Harvester Guitars Luthier Anthony Paine on Inspiration

Anthony Paine claims that no two guitars he builds as luthier of Harvester Guitars are exactly alike. From his shop in Melbourne, Paine designs and constructs instruments with lush coloring, neo-space age contours, and the occasional unconventional material, working in the tradition of iconoclast builders like Travis Bean and Wandrè.

Anthony Paine of Harvester Guitars

The gorgeous guitars in his Reverb shop are at once reminiscent of stranger Italian and Japanese designs from the 1960s and ahead of our own time. While corresponding over email for this interview, Paine laments a contemporary “square–eye,” referring to tastes in guitars that let manufacturers turn out the same old designs that have been popular forever. Paine’s eye is anything but square.

The man behind Harvester guitars seems just as excited by the aesthetic possibilities of the guitar as the sonic ones.

Can you tell me about what made you start Harvester Guitars?

Harvester Guitars is just me really, exploring designs, feels, and sounds in my favorite medium: the electric guitar.

I started out with a history in art and design as well as touring in scuzzy vans as a bass player. My love for vintage instruments and vintage machinery and industrial design in general have led me to this unique little corner of lutherie.

How did you get into lutherie in the first place?

I read all the books that were available in the pre–Internet era as I was working in libraries and playing in bands, getting a lot of tactile feedback from the beautiful vintage instruments in my motley collection as well as a bad case of a few bass player ailments like “cymbal ear” and “SVT back.”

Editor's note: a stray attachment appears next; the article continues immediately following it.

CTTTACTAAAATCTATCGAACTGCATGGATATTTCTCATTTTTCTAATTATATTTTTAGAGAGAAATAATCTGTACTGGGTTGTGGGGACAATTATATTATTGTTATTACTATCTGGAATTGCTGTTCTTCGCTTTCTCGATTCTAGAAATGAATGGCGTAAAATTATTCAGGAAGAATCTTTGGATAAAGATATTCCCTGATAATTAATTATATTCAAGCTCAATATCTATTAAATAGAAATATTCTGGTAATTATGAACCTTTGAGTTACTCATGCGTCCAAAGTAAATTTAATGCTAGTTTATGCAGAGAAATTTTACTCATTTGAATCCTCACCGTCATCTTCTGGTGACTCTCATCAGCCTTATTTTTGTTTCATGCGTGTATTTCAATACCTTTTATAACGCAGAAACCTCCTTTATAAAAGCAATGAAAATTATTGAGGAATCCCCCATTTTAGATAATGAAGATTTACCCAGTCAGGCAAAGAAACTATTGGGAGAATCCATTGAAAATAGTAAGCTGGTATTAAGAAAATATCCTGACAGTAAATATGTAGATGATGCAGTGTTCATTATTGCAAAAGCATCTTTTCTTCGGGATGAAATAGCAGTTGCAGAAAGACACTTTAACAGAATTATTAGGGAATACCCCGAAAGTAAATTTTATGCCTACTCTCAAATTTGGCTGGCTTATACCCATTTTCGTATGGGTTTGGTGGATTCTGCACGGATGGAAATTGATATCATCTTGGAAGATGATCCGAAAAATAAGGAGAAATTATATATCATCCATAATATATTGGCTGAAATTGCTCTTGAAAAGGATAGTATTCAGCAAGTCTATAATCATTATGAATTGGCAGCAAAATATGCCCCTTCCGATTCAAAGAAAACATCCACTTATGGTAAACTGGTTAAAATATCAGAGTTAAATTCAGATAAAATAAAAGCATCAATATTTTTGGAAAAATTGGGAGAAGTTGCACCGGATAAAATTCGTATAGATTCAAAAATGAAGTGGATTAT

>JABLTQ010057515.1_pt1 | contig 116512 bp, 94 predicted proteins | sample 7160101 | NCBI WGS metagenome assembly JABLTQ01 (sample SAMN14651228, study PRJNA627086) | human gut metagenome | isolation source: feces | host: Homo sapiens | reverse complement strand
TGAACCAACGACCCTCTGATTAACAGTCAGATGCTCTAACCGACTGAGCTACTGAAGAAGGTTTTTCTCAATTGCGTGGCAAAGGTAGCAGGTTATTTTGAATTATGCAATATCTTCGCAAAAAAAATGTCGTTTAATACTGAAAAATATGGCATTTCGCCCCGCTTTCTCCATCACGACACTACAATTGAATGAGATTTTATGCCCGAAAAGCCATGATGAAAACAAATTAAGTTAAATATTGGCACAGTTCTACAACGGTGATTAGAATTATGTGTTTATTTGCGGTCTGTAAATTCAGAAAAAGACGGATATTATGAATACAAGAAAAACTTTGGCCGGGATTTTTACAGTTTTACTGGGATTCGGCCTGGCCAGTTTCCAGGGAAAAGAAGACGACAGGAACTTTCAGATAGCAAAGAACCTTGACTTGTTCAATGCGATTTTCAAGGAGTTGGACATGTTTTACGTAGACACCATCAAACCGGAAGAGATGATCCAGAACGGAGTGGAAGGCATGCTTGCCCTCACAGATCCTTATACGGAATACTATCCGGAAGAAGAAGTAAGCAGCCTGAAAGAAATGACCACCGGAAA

The books would teach you traditional stuff like how to build an acoustic guitar with hand tools, how to carve a neck and how to repair vintage instruments.

This, along with exposure to some early websites—like the great repairman Frank Ford’s 1990s website—helped to demystify the [guitar building] process for me. I had grown up with my father’s woodwork shop in the garage, as he’s a furniture guy, so I knew a lot about how wood behaves and responds to glue, fasteners, tension, finish, etc.

Were there any luthiers that were important to you when you were starting out?

I had read about Tony Zemaitis and was lucky enough to (gently) play some of his guitars in shops, back in the days when Tony was still building and the guitars were still traded openly in vintage shops.

Here was a guy doing things his own way and putting instruments straight into the hands of the best players around. I loved similar stories about guys like John Veleno sneaking backstage at gigs to show his guitars to Marc Bolan and the Allmans.

While I love the early guitars from the big factories, it was the unique stuff out of the little workshops that really inspired me. I soon had a Travis Bean, an SD Curlee, and some crazy sparkly Italian things from the pawnbrokers of Melbourne.

From there I learned a lot about the outer limits of the guitar world where form can follow function or bizarre forms can exist totally outside of the mechanical, geometric design of the instrument, as in the guitars of Antonio “Wandrè” Pioli.